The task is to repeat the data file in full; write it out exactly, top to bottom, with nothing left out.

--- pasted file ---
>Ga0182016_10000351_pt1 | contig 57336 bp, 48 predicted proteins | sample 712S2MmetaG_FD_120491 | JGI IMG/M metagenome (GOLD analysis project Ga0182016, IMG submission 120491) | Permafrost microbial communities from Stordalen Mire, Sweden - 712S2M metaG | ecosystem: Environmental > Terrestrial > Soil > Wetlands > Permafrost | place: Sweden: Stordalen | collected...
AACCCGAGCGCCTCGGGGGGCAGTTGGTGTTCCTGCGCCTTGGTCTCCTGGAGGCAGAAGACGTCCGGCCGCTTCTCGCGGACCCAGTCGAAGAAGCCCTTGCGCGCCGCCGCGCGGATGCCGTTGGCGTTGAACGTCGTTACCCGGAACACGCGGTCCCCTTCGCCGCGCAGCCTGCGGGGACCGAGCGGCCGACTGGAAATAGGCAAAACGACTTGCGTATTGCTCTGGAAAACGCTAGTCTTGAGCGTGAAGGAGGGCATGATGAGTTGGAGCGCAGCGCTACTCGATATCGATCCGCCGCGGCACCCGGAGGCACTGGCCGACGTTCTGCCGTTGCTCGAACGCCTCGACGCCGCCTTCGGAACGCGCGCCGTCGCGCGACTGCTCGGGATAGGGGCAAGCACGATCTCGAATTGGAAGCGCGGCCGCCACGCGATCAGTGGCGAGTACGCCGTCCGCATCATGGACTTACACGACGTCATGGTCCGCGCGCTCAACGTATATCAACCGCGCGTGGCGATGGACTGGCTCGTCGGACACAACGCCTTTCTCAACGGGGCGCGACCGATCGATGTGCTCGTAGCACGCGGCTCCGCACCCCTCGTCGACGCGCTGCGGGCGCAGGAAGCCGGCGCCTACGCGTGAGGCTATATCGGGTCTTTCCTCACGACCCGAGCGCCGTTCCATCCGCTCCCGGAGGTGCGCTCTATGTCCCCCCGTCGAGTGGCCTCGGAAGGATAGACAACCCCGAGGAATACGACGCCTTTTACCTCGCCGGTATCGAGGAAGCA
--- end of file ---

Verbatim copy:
>Ga0182016_10000351_pt1 | contig 57336 bp, 48 predicted proteins | sample 712S2MmetaG_FD_120491 | JGI IMG/M metagenome (GOLD analysis project Ga0182016, IMG submission 120491) | Permafrost microbial communities from Stordalen Mire, Sweden - 712S2M metaG | ecosystem: Environmental > Terrestrial > Soil > Wetlands > Permafrost | place: Sweden: Stordalen | collected...
AACCCGAGCGCCTCGGGGGGCAGTTGGTGTTCCTGCGCCTTGGTCTCCTGGAGGCAGAAGACGTCCGGCCGCTTCTCGCGGACCCAGTCGAAGAAGCCCTTGCGCGCCGCCGCGCGGATGCCGTTGGCGTTGAACGTCGTTACCCGGAACACGCGGTCCCCTTCGCCGCGCAGCCTGCGGGGACCGAGCGGCCGACTGGAAATAGGCAAAACGACTTGCGTATTGCTCTGGAAAACGCTAGTCTTGAGCGTGAAGGAGGGCATGATGAGTTGGAGCGCAGCGCTACTCGATATCGATCCGCCGCGGCACCCGGAGGCACTGGCCGACGTTCTGCCGTTGCTCGAACGCCTCGACGCCGCCTTCGGAACGCGCGCCGTCGCGCGACTGCTCGGGATAGGGGCAAGCACGATCTCGAATTGGAAGCGCGGCCGCCACGCGATCAGTGGCGAGTACGCCGTCCGCATCATGGACTTACACGACGTCATGGTCCGCGCGCTCAACGTATATCAACCGCGCGTGGCGATGGACTGGCTCGTCGGACACAACGCCTTTCTCAACGGGGCGCGACCGATCGATGTGCTCGTAGCACGCGGCTCCGCACCCCTCGTCGACGCGCTGCGGGCGCAGGAAGCCGGCGCCTACGCGTGAGGCTATATCGGGTCTTTCCTCACGACCCGAGCGCCGTTCCATCCGCTCCCGGAGGTGCGCTCTATGTCCCCCCGTCGAGTGGCCTCGGAAGGATAGACAACCCCGAGGAATACGACGCCTTTTACCTCGCCGGTATCGAGGAAGCA